The Little Mermaid (Goodtimes)

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The Little Mermaid is a 1992 animated film based on the fairy tale of the same name by Danish author Hans Christian Andersen. It was made by Golden Films and distributed by Goodtimes Entertainment. It is a mockbuster of Disney's adaptation of the same fairytale made in 1989.

Plot[edit | edit source]

Lena, a mermaid princess, is the sea king's daughter who dreams of someday marrying a wonderful human prince. After disobeying her father, Lena visits the sea surface and falls in love with Prince Stefan. Soon after, the ship that sails the Prince Stefan sinks until Lena manages to save his life and bring him to a beach near the school where he studied. Lena comes to the aid of the sea witch Cassandra and exchanges her beautiful voice for legs to walk on land and meet her prince. Cassandra gives Lena what she asks for with the warning that if Lena fails to win the prince's heart, she will become sea foam for the rest of her life. Lena drinks the potion, loses her voice, and goes to the surface. Prince Stefan takes a liking to Lena, as he feels he should show her the same kindness that the person who had saved him from the wreck showed him. Over time, Stefan falls in love with Lena and wants to marry her, but then comes Anna, the princess who earlier found Stephan and his loyal steward Cosgrove on the beach and brought them to the medical care they needed. Stephan agrees to marry Anna, but Anna is in love with Maxwell. Vink, the dolphin pet friend of Lena, intervenes and tells the king of the sea what happened. His intervention fixes things, Anna's father King Malcolm agrees to make Maxwell his son-in-law, and Lena finally marries Stephan.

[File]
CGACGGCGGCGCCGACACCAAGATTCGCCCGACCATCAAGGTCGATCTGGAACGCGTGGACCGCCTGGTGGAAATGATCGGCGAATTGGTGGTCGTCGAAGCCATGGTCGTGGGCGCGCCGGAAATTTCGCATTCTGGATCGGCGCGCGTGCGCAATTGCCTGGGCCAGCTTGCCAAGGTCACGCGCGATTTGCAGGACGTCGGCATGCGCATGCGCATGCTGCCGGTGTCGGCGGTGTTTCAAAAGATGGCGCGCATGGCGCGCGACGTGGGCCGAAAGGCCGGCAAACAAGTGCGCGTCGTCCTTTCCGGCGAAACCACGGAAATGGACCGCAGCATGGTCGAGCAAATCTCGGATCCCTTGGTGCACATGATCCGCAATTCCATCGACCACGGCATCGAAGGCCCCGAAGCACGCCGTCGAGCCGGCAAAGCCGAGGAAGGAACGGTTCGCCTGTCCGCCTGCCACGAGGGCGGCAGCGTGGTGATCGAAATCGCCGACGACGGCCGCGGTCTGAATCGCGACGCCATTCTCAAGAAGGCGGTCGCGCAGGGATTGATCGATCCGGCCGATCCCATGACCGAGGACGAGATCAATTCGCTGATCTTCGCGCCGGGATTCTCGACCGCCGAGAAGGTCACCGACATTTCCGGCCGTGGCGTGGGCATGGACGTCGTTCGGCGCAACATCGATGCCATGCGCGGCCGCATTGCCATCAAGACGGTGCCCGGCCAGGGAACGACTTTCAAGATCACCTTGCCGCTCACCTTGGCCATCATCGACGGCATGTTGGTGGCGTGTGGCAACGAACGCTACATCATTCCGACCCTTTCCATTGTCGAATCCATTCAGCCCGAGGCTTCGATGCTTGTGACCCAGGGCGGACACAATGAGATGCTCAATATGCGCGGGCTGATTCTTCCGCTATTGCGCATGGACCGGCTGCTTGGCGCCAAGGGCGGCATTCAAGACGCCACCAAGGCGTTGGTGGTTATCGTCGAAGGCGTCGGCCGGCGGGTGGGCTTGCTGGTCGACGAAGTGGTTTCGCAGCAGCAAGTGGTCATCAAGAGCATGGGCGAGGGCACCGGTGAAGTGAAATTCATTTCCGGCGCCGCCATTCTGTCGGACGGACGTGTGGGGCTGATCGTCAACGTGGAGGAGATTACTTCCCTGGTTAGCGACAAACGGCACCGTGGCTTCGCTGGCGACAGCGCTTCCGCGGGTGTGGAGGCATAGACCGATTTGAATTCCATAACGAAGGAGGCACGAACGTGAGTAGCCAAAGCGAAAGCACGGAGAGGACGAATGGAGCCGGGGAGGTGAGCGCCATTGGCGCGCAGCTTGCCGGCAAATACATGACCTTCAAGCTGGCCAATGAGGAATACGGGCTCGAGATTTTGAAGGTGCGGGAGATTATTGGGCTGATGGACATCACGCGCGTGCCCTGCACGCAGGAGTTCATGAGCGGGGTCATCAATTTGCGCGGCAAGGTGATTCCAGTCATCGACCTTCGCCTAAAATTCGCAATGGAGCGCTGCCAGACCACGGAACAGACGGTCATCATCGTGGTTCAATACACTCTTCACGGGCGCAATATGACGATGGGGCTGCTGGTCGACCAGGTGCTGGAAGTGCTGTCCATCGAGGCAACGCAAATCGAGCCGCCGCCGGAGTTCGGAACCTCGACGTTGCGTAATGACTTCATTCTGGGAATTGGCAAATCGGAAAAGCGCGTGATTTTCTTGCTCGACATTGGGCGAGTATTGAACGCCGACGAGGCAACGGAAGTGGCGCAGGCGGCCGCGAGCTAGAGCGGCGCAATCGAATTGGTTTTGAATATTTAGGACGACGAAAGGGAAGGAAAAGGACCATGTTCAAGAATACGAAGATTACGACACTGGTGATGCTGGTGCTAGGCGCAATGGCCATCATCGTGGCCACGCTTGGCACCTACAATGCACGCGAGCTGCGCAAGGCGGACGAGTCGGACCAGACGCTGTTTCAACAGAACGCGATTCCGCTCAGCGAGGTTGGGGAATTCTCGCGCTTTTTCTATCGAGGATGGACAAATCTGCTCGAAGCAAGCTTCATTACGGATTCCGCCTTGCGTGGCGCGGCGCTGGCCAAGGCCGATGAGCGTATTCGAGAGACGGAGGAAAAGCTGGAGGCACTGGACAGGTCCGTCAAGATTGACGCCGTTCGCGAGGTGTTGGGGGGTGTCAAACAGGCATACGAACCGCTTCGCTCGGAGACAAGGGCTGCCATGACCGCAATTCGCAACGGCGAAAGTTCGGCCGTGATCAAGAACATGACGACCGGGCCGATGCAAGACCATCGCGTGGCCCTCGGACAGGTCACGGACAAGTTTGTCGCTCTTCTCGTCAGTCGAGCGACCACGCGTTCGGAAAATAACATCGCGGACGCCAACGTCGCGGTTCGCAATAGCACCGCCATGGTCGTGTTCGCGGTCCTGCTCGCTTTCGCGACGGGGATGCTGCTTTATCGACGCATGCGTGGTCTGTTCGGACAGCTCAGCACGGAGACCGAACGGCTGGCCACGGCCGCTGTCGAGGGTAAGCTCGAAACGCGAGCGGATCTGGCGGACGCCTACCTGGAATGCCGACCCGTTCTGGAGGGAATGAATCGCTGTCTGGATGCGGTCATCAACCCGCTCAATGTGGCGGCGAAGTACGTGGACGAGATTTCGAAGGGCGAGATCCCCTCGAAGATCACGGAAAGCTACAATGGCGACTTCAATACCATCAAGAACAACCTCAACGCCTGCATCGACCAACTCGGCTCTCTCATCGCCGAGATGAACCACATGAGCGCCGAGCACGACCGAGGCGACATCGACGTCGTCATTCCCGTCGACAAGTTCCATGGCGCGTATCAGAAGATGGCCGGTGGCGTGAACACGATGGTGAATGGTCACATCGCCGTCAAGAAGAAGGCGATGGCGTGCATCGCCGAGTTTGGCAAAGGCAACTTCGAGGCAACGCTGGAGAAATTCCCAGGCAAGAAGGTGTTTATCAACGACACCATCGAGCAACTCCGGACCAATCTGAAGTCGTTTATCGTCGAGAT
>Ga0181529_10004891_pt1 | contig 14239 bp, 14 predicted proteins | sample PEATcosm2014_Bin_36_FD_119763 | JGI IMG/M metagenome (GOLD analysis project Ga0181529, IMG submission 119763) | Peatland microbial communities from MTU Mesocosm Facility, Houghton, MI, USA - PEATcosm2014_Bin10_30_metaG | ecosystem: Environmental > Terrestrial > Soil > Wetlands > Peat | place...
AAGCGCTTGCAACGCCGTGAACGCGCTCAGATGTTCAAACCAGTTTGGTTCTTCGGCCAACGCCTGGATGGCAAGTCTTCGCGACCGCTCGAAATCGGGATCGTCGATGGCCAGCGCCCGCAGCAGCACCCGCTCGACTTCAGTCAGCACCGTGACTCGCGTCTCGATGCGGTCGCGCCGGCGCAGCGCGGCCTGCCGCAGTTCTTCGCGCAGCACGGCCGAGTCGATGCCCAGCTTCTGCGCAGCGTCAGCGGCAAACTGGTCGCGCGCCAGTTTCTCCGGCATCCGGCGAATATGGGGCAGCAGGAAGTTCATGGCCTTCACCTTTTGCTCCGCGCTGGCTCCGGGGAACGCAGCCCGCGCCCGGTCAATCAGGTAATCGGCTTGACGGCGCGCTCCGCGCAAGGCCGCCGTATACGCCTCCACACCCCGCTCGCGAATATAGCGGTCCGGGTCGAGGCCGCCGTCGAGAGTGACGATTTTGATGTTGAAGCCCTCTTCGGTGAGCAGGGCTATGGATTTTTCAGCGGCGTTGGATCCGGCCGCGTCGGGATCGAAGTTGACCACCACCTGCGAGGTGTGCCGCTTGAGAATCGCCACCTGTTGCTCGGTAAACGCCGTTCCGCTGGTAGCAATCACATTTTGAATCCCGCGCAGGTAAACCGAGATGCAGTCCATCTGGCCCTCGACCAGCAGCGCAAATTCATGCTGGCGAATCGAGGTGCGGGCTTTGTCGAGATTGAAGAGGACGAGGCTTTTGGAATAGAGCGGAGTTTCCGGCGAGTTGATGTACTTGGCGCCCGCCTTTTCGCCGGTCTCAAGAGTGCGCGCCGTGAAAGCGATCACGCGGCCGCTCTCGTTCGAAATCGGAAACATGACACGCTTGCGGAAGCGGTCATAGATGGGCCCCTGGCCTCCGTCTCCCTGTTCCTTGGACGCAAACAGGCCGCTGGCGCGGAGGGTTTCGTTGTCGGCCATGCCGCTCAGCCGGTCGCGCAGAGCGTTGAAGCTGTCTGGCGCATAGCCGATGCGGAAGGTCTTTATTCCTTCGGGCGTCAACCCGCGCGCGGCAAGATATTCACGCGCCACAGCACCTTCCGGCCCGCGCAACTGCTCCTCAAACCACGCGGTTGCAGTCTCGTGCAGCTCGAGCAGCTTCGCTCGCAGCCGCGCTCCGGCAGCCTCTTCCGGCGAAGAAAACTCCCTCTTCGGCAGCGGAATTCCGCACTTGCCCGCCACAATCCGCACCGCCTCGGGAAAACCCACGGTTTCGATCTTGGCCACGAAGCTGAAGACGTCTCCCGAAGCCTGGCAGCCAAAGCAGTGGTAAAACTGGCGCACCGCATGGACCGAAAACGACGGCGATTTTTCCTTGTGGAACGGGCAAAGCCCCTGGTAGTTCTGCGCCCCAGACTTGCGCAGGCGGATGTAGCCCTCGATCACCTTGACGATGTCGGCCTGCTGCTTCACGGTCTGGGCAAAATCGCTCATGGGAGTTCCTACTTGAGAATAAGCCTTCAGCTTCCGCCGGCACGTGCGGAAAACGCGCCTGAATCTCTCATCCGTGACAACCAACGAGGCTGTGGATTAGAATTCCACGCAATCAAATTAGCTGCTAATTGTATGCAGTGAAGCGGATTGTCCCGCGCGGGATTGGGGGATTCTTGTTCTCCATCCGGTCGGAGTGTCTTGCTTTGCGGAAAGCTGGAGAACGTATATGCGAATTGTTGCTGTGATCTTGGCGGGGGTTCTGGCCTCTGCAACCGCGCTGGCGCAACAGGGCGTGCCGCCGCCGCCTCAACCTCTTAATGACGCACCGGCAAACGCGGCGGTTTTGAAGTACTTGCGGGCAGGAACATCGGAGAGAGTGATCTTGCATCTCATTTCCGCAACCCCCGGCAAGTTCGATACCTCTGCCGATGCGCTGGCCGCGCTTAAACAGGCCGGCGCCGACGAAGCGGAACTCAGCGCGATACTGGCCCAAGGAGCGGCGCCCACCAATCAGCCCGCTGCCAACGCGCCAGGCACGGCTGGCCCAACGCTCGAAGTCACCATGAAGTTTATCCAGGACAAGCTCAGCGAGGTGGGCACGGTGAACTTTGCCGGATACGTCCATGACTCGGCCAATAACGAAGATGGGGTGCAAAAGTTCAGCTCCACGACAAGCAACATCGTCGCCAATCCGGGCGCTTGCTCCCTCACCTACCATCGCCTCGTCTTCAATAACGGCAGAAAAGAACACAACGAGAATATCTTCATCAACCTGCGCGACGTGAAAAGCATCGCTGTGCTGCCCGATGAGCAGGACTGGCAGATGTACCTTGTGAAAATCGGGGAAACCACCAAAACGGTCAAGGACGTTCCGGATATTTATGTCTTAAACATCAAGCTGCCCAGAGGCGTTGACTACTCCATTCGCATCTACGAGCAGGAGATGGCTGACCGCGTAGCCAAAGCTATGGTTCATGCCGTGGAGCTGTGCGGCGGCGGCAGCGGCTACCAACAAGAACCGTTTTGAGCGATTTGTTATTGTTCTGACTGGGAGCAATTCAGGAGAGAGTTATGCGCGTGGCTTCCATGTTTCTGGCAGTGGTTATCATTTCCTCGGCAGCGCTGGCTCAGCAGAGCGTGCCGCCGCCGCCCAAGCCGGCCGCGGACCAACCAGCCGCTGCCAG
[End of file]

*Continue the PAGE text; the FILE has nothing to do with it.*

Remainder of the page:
Gallery[edit | edit source]


Trivia[edit | edit source]

  • Lena is never seen recovering her voice; there's confusion as to whether the character remained mute for life or whether it should be assumed that she received her voice back. In the original Hans Christian Andersen tale, the little mermaid makes the ultimate sacrifice, death, for the prince she loved, to make this version softerfor younger audiences, the sacrifice might have been simplified to the loss of Lena's voice.
  • From the second wave of Golden Films' "animated classics" productions, this is the only one of the seven titles that has the words "The End" written at the end of the film.

External links[edit | edit source]